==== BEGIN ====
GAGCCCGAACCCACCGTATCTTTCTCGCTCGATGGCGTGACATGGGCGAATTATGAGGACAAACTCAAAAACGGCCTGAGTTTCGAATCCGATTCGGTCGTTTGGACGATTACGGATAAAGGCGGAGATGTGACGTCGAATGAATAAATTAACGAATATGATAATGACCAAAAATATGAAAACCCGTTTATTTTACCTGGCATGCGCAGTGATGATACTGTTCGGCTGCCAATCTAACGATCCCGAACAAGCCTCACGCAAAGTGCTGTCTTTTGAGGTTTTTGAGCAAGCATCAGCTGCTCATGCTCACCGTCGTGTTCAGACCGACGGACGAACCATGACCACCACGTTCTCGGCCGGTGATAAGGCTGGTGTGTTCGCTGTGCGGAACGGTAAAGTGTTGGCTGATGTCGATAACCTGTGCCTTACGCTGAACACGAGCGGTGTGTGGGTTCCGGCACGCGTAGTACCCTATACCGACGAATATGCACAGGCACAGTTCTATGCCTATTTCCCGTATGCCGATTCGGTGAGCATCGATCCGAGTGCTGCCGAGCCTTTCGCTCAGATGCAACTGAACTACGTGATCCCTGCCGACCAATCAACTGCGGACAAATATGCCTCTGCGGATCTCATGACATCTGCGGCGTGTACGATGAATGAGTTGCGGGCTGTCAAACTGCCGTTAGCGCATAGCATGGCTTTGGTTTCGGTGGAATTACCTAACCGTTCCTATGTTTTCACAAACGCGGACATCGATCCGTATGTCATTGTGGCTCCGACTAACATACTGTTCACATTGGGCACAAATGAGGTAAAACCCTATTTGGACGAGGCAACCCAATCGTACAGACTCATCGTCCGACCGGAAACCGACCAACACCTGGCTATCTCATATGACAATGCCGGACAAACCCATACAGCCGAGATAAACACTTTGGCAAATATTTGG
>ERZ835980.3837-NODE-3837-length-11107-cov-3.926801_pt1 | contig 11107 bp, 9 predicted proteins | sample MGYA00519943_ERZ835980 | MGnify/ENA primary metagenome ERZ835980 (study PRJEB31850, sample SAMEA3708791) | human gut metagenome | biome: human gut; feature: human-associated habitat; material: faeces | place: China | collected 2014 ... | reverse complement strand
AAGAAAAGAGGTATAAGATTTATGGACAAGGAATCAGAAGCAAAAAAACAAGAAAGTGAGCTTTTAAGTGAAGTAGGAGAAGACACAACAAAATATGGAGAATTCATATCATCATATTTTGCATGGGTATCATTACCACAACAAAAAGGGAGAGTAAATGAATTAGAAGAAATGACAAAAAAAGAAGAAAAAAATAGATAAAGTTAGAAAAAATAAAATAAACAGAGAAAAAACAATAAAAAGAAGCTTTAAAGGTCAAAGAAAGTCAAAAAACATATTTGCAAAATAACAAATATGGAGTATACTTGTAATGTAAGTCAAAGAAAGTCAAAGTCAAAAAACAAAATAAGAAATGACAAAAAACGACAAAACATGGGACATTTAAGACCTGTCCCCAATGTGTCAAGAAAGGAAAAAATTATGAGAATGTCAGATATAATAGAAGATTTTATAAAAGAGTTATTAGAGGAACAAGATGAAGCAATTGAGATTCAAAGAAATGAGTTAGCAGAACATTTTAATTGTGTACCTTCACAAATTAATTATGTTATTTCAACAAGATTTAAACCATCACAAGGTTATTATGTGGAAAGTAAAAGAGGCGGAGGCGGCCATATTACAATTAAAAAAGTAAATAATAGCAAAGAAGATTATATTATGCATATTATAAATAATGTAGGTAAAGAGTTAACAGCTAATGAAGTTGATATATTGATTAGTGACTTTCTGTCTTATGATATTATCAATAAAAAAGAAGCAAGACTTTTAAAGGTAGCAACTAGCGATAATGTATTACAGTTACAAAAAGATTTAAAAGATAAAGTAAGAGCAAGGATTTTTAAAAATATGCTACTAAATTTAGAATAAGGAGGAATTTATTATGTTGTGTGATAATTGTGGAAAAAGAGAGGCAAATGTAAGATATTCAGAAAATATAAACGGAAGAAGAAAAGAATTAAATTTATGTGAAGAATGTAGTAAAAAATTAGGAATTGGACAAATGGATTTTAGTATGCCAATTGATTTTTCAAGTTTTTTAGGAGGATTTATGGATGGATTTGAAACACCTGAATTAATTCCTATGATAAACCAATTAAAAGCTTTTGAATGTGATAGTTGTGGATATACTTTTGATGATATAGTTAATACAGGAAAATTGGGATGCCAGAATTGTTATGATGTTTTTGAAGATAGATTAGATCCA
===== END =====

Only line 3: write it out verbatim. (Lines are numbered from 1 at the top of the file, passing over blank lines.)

AAGAAAAGAGGTATAAGATTTATGGACAAGGAATCAGAAGCAAAAAAACAAGAAAGTGAGCTTTTAAGTGAAGTAGGAGAAGACACAACAAAATATGGAGAATTCATATCATCATATTTTGCATGGGTATCATTACCACAACAAAAAGGGAGAGTAAATGAATTAGAAGAAATGACAAAAAAAGAAGAAAAAAATAGATAAAGTTAGAAAAAATAAAATAAACAGAGAAAAAACAATAAAAAGAAGCTTTAAAGGTCAAAGAAAGTCAAAAAACATATTTGCAAAATAACAAATATGGAGTATACTTGTAATGTAAGTCAAAGAAAGTCAAAGTCAAAAAACAAAATAAGAAATGACAAAAAACGACAAAACATGGGACATTTAAGACCTGTCCCCAATGTGTCAAGAAAGGAAAAAATTATGAGAATGTCAGATATAATAGAAGATTTTATAAAAGAGTTATTAGAGGAACAAGATGAAGCAATTGAGATTCAAAGAAATGAGTTAGCAGAACATTTTAATTGTGTACCTTCACAAATTAATTATGTTATTTCAACAAGATTTAAACCATCACAAGGTTATTATGTGGAAAGTAAAAGAGGCGGAGGCGGCCATATTACAATTAAAAAAGTAAATAATAGCAAAGAAGATTATATTATGCATATTATAAATAATGTAGGTAAAGAGTTAACAGCTAATGAAGTTGATATATTGATTAGTGACTTTCTGTCTTATGATATTATCAATAAAAAAGAAGCAAGACTTTTAAAGGTAGCAACTAGCGATAATGTATTACAGTTACAAAAAGATTTAAAAGATAAAGTAAGAGCAAGGATTTTTAAAAATATGCTACTAAATTTAGAATAAGGAGGAATTTATTATGTTGTGTGATAATTGTGGAAAAAGAGAGGCAAATGTAAGATATTCAGAAAATATAAACGGAAGAAGAAAAGAATTAAATTTATGTGAAGAATGTAGTAAAAAATTAGGAATTGGACAAATGGATTTTAGTATGCCAATTGATTTTTCAAGTTTTTTAGGAGGATTTATGGATGGATTTGAAACACCTGAATTAATTCCTATGATAAACCAATTAAAAGCTTTTGAATGTGATAGTTGTGGATATACTTTTGATGATATAGTTAATACAGGAAAATTGGGATGCCAGAATTGTTATGATGTTTTTGAAGATAGATTAGATCCA